What is the Difference Between ETH and Ethereum?
What is Ethereum
Launched in 2015, the Ethereum network is a blockchain that pioneered the use of smart contracts to build programmable, trustless, and permissionless applications. In recent years, Ethereum has notably spawned the birth of the DeFi movement (decentralized finance), which is a new peer-to-peer digital economy, mirroring financial services automated by software. Since Summer 2019, DeFi on Ethereum has grown by over 150X from about $500M to $75B in total assets.
Ethereum smart contracts are what make it possible for a developer to program "if this happens, then that happens." As a result, these smart contracts have led to the development of a new wave of applications hosted on the Ethereum network, including DeFi applications.
So the TLDR on Ethereum as a network:
- Ethereum is a world computer, like a decentralized, censorship-resistant iOS Store where anyone can build or use applications on the same network.
- Ethereum can also be thought of as a world ledger since everyone can transfer digitally scarce value on the same network.
- Ethereum is permissionless, meaning it requires no permission from anyone to transact as long as you have an Ethereum wallet.
- Ethereum is trustless, meaning it doesn't require anyone to trust using the network. We trust the code to transact, not each other.
According to the DeFi data newsletter Our Network as of May 2021, Ethereum now settles $30.5 billion worth of value per day, far more than Bitcoin and every other blockchain, as well as fintech giants like PayPal which settles ~$2.5 billion daily. In Ethereum, you find a fast-growing ecosystem of peer-to-peer money applications, where instead of traditional finance, DeFi apps are natively digital, automated by software built on Ethereum, and community-owned by token holders who vote on proposals and future upgrades of these protocols.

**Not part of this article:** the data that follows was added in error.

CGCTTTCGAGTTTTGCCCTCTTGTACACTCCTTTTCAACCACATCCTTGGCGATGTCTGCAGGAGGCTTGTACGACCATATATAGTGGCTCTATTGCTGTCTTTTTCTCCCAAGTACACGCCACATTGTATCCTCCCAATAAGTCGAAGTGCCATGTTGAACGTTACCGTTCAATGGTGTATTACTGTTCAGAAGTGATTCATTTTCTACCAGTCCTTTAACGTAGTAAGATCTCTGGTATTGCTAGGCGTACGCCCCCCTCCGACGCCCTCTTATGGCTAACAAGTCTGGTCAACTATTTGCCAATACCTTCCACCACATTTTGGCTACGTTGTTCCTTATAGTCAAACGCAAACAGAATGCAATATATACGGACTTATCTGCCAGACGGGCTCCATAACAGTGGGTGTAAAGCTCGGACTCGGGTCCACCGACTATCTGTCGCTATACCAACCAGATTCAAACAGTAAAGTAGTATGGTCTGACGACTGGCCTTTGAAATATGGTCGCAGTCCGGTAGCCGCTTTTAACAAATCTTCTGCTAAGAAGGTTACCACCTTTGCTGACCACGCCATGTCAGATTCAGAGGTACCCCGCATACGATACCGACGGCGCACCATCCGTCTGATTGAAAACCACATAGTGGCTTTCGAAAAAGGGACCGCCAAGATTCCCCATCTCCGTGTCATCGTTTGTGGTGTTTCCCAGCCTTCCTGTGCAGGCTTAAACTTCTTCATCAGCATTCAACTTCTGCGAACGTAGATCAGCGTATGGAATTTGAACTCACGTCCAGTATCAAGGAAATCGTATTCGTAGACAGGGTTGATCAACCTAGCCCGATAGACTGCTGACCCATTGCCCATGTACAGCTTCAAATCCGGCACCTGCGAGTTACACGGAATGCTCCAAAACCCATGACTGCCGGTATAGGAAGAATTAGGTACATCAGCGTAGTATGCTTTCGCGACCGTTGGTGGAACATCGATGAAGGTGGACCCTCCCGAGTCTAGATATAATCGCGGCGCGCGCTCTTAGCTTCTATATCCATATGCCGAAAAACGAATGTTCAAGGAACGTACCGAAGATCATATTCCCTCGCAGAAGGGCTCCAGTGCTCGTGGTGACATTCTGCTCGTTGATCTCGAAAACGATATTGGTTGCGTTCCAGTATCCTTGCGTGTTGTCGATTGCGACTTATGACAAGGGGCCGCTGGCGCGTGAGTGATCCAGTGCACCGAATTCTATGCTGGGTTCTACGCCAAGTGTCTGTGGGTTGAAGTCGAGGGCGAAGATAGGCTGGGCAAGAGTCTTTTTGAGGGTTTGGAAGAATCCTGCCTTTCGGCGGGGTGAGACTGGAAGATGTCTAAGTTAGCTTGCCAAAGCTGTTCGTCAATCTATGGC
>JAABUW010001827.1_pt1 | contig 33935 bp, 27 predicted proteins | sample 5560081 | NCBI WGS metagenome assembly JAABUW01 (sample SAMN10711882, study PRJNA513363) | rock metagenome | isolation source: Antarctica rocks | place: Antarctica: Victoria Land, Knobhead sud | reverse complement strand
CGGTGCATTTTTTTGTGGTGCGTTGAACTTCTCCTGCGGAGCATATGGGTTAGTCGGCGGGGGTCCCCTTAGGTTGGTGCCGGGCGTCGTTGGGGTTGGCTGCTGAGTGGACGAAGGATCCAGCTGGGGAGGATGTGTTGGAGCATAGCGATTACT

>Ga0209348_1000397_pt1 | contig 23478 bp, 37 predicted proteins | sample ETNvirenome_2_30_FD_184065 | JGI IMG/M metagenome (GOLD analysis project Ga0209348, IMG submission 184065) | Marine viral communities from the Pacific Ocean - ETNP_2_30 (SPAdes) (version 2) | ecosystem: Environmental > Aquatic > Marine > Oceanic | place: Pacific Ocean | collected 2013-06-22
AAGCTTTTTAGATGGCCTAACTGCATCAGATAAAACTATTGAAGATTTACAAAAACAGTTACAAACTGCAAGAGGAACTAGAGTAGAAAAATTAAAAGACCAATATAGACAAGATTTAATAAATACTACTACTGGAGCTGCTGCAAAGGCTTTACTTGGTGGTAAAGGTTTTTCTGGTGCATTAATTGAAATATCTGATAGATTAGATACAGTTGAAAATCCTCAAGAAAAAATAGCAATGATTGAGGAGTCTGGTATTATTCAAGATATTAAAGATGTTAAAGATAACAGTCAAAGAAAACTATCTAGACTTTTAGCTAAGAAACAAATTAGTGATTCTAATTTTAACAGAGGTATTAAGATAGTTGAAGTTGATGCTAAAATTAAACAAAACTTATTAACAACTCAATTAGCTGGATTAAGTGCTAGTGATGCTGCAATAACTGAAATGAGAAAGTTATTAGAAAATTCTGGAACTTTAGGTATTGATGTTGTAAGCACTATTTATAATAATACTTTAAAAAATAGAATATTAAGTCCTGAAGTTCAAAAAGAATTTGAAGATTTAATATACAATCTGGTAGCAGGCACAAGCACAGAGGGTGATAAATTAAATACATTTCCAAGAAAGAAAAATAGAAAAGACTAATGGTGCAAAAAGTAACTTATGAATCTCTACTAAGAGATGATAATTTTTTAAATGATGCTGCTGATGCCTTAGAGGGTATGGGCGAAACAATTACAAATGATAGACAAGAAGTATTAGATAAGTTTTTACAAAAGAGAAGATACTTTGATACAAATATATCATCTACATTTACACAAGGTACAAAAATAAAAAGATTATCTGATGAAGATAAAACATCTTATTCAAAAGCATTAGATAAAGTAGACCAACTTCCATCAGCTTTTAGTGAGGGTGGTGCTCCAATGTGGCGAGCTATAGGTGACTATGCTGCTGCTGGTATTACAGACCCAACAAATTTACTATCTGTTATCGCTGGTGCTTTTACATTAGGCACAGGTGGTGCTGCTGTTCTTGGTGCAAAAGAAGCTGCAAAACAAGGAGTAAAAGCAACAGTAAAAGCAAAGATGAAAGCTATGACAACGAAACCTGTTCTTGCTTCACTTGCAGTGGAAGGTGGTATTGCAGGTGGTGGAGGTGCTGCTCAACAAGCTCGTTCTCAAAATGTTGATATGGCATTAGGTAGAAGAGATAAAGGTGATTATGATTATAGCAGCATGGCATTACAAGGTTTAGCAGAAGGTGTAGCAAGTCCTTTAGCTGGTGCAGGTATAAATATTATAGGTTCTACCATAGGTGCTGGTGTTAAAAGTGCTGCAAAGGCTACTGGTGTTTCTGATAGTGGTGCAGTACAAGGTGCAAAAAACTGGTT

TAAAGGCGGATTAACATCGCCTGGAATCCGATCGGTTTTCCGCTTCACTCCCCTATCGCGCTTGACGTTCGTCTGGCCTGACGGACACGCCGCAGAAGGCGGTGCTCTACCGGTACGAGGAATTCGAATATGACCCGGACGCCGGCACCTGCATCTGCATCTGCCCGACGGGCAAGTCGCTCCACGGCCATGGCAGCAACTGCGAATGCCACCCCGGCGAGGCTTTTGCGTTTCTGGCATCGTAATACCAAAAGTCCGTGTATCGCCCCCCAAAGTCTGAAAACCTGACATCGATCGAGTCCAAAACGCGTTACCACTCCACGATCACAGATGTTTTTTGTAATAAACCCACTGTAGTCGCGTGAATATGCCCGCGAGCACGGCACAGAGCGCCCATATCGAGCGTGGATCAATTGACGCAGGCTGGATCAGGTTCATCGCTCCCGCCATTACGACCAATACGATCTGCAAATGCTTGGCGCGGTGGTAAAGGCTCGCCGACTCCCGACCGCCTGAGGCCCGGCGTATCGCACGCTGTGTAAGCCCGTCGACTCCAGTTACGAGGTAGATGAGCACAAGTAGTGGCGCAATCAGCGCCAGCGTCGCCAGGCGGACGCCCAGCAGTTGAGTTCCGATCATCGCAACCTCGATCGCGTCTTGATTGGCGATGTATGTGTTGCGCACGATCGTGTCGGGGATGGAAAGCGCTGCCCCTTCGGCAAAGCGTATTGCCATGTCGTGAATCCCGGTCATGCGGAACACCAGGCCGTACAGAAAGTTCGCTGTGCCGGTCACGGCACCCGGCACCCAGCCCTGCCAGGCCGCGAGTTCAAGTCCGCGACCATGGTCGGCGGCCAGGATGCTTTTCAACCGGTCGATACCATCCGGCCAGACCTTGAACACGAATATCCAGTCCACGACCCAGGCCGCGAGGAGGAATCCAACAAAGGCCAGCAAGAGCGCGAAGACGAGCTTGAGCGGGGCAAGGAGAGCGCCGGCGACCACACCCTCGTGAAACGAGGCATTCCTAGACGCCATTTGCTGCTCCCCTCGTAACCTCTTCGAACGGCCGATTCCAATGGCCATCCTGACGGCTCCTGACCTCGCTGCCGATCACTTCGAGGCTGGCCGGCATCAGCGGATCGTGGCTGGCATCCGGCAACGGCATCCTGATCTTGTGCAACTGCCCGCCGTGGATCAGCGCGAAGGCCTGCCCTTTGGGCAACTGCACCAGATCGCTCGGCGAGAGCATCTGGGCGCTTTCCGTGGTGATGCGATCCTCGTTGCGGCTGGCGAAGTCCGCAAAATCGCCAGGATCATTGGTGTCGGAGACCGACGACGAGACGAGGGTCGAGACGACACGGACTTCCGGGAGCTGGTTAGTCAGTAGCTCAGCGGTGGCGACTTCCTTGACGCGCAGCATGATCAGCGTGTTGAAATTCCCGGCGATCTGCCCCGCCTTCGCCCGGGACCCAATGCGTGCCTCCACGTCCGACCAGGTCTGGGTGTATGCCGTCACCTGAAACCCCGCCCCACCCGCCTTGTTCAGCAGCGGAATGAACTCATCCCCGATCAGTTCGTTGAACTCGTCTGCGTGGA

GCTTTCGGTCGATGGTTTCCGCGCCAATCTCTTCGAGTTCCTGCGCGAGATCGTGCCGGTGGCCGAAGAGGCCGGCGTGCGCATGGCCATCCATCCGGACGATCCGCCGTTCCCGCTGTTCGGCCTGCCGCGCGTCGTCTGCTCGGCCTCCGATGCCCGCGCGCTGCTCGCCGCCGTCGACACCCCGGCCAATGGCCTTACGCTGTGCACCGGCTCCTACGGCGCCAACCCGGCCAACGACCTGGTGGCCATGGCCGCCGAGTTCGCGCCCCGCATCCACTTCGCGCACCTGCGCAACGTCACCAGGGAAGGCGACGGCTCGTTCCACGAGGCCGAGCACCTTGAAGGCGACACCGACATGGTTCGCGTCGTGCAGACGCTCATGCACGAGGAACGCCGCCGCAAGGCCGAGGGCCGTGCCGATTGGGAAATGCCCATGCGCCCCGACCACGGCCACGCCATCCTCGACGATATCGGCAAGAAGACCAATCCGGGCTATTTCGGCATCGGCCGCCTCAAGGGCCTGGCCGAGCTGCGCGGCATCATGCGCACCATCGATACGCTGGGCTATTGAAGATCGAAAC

What is Ether (ETH)
Ether (ETH) is the native token of the Ethereum network. ETH is what you pay to transact and use applications built on the Ethereum network.
If I go to lend my money to a DeFi application that facilitates lending and borrowing, I simply connect my Ethereum wallet and pay a small fee in ETH to get started lending. That fee currently goes to miners, to incentivize them to support the Ethereum network's transactions, which become written permanently to the blockchain. In Summer 2021, Ethereum will implement an upgrade referred to as EIP-1559 where this fee paid in ETH is burned and expected to reduce Ethereum's inflation of ETH to less than 1% annually.
ETH has many use cases. As defined by David Hoffman at Bankless, ETH is a "triple-point asset" that can act as:
- A Capital Asset (ie. stake ETH and earn more ETH)
- A Transformable/Consumable Asset (ie. ETH is consumed when you transact)
- A Store of Value (ie. collateral when lending)
If you ever buy or sell ETH in DeFi or on a crypto exchange like Coinbase, the token should only be referred to as ETH. Owning the token ETH means owning a piece of the network, Ethereum, and its fast-growing digital economy.